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Eric Stopper 14:51

Yeah. You mentioned the second one that you had invested in; she had an inherent talent, right when she came and just was ready to hustle you’ve invested into these people now. Why did people fall short? You know, why? Why have some people come and gone through the door and not gotten the capital?

Brandon Young 15:11

Yeah. So I don’t offer it to everybody. And I’m, you know, really ramping that up. I think the virus, you know, really slowed us down. My goal was to invest in quite a few of these companies this year, not just two so far. But we’ve been a little behind.

Eric Stopper 15:26

Yeah, make sense.

Brandon Young 15:28

So the reason that I see my students not succeed is a combination of a few things, but it boils down to them just getting in their own way. Right? It’s either that they don’t want to commit the time to learn the processes. They are too busy with whatever else they’re distracted by, or they aren’t. They give up too easily. And this business takes consistency, and it takes trial and error. And I can teach you as much as I can teach you about every possible scenario, but I’m not going to cover everything, and you’re not going to potentially learn about everything, and something’s going to pop up. And I can answer that question for you. Out of the 550 students in my inner circle, with so many being seven figure sellers, there’s probably not something that will pop up that has not been experienced by another member. Sure, we teach a real abundance mentality in that mastermind where it’s, you know, you get a quote, you have a question, you have an emergency, you’re going to get several answers in a few minutes, and you’re gonna have people want to jump on a call to help you. And I think that the reason that I see people fail is really a lack of effort, consistency, and, and desire to succeed in this business. It’s more of a, they got distracted by the next shiny object. And I see that with entrepreneurs on a regular basis.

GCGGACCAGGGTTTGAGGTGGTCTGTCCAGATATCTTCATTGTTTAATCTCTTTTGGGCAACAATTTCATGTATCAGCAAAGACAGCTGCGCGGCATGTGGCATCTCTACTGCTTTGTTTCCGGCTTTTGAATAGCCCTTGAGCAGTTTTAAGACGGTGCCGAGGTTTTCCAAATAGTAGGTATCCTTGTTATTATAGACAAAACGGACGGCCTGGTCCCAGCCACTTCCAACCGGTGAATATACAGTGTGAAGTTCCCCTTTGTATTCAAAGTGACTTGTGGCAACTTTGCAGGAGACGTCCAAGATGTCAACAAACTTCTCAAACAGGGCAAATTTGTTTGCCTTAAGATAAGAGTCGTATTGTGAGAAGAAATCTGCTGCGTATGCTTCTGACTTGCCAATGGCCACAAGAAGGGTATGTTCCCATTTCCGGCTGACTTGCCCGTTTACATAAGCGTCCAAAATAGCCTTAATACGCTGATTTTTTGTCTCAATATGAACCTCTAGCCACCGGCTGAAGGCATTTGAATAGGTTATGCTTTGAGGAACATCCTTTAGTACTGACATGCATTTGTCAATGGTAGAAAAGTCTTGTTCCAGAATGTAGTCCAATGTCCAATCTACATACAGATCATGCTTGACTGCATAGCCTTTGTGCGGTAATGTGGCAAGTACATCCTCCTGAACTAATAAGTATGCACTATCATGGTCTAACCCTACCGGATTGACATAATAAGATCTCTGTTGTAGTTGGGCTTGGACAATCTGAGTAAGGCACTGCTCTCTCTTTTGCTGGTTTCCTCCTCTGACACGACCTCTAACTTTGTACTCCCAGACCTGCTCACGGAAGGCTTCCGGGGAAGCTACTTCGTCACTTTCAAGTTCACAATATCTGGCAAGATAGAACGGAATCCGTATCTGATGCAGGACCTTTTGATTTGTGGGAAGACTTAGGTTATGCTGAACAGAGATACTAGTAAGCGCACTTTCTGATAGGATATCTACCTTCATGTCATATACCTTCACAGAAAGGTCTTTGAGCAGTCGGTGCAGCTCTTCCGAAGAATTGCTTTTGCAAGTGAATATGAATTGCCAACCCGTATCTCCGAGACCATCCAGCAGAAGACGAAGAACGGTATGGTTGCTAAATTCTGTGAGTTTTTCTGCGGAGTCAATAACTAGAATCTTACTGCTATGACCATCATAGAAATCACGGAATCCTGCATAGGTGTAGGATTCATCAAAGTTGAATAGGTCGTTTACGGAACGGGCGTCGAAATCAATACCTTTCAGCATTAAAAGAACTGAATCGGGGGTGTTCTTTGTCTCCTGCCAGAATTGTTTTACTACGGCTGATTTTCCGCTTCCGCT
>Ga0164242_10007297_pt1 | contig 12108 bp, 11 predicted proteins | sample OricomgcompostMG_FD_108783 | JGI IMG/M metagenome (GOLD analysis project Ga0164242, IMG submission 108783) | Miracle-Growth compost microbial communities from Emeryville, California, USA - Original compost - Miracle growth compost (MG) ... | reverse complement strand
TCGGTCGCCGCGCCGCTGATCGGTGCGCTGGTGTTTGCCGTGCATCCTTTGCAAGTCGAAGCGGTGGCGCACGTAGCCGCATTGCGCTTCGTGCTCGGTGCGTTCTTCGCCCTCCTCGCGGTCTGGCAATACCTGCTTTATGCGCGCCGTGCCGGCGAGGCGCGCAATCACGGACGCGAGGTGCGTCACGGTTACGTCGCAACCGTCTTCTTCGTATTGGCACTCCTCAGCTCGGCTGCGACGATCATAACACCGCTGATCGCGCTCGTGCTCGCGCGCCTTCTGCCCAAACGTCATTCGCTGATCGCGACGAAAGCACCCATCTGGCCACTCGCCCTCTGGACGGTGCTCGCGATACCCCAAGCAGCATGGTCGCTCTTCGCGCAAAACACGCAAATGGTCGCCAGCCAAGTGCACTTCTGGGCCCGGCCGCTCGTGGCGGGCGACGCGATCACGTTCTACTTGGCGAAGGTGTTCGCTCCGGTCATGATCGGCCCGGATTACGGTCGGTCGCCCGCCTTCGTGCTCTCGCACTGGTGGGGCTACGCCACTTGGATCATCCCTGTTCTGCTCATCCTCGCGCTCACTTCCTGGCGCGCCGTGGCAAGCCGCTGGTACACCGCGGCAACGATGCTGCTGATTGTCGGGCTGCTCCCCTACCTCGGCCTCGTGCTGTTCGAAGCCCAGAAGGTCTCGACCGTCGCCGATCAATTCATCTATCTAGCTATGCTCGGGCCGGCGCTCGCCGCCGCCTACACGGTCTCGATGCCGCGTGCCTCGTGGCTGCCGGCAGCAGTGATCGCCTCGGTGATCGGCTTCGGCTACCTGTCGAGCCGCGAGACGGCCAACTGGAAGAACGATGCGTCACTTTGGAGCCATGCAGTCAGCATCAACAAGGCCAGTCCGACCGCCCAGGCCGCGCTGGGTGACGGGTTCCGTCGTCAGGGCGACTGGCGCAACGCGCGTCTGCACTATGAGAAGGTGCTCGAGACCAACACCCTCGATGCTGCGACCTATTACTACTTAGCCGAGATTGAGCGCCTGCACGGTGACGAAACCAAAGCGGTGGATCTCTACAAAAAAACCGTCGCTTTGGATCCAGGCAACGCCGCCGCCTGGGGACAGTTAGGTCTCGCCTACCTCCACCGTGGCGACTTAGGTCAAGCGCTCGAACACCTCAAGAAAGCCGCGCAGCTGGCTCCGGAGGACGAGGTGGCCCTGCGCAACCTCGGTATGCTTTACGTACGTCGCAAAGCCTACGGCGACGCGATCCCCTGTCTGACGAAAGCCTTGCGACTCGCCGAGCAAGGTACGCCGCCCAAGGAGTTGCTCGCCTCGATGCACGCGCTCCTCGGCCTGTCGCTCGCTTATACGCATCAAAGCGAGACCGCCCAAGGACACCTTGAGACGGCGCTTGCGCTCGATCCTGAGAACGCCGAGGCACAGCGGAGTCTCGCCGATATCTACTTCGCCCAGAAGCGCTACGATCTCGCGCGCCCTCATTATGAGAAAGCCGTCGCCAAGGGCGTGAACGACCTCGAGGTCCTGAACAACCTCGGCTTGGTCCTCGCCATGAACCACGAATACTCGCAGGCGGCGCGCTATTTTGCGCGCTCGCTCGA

Eric Stopper 16:49

Is there any commonality to what the next shiny object is when you’re talking to Amazon sellers? Oh, man, I,

Brandon Young 16:55

I don’t know. I mean, it’s everything from drop shipping to, you know, I would say, opening up a restaurant or a food cart, like I’ve seen so many excuses, boy, I’ve got people, though, that are that own their own accounting firm, for example. And they were selling on Amazon and doing okay, but not as great as their accounting and their accounting grew. And, you know, now he’s put his accounting for more on autopilot, he’s hired and replaced himself to an extent, and he can come back and focus on Amazon. Now, things like that are understandable. I mean, you’ve got to put food on the table and set yourself up to succeed. And it takes a long time to build a successful business, especially depending on how much capital you have to start, the determination and the the, the fortitude, and the consistency is where you really have a lot of people struggle, and it’s why they are going to struggle with anything they do. When I went all in on this business, you know, I basically burned the boats and went all in. And I said, this is the greatest opportunity that I’ve seen, I can send everything directly to Amazon, and they’re going to fulfill my inventory. They’re going to, I don’t have to have a warehouse, I don’t have to have employees stuff stuff in a box. I don’t have to buy packing materials, I can focus on just the things that are going to drive the most ROI and growth in my business. I’ve never seen a business like a business model that could do that.

Eric Stopper 18:21

And you almost sailed away. Right? I think I think I heard a podcast right? Where you almost missed the Amazon opportunity and went for something else. Is that right?

Brandon Young 18:30

Well, when we first started, I had never even heard of FBA until a friend brought it up. And then we saw mutual friends of ours doing arbitrage and really crushing arbitrage, where they were just going to stores and stacking discounts and, and getting stuff on sale and clearance and then reselling it. And to me that was more of a job like you’re going shopping every day, and then you’re gonna go process goods every day. And if you don’t shop and you don’t process goods, then you’re not getting paid. You’re You’re slave to your own business at that point. That’s not a true business. For me, that’s not something scalable. So, but I immediately looked back at a previous big family business that we had with tools and I said, I wonder if I can sell tools and I reached out to the reps. And I was able to get large discounts, bonuses, extra batteries thrown in that would make the ROI feasible to sell on Amazon. And all of a sudden I said, Yeah, I’m all in on FBA. My wife and I started a private label, we failed miserably for the first few products like we had products that were selling and then got shut down. We had inventory sees that customs because we didn’t know about Bluetooth rules and trademarks and, and certain things and yeah, there were so many opportunities for us to give up. But then, you know, we learned from each of those things. And we said, well, that was stupid. Let’s not do that again. It’s got to be a better way to do this. Why did we do a million dollars in revenue and only make $50,000 this year? You know why? I wanted How did you not

Eric Stopper 20:01

get distracted though? You’re an entrepreneur, the shiny stuff came up, oh, it,

Brandon Young 20:07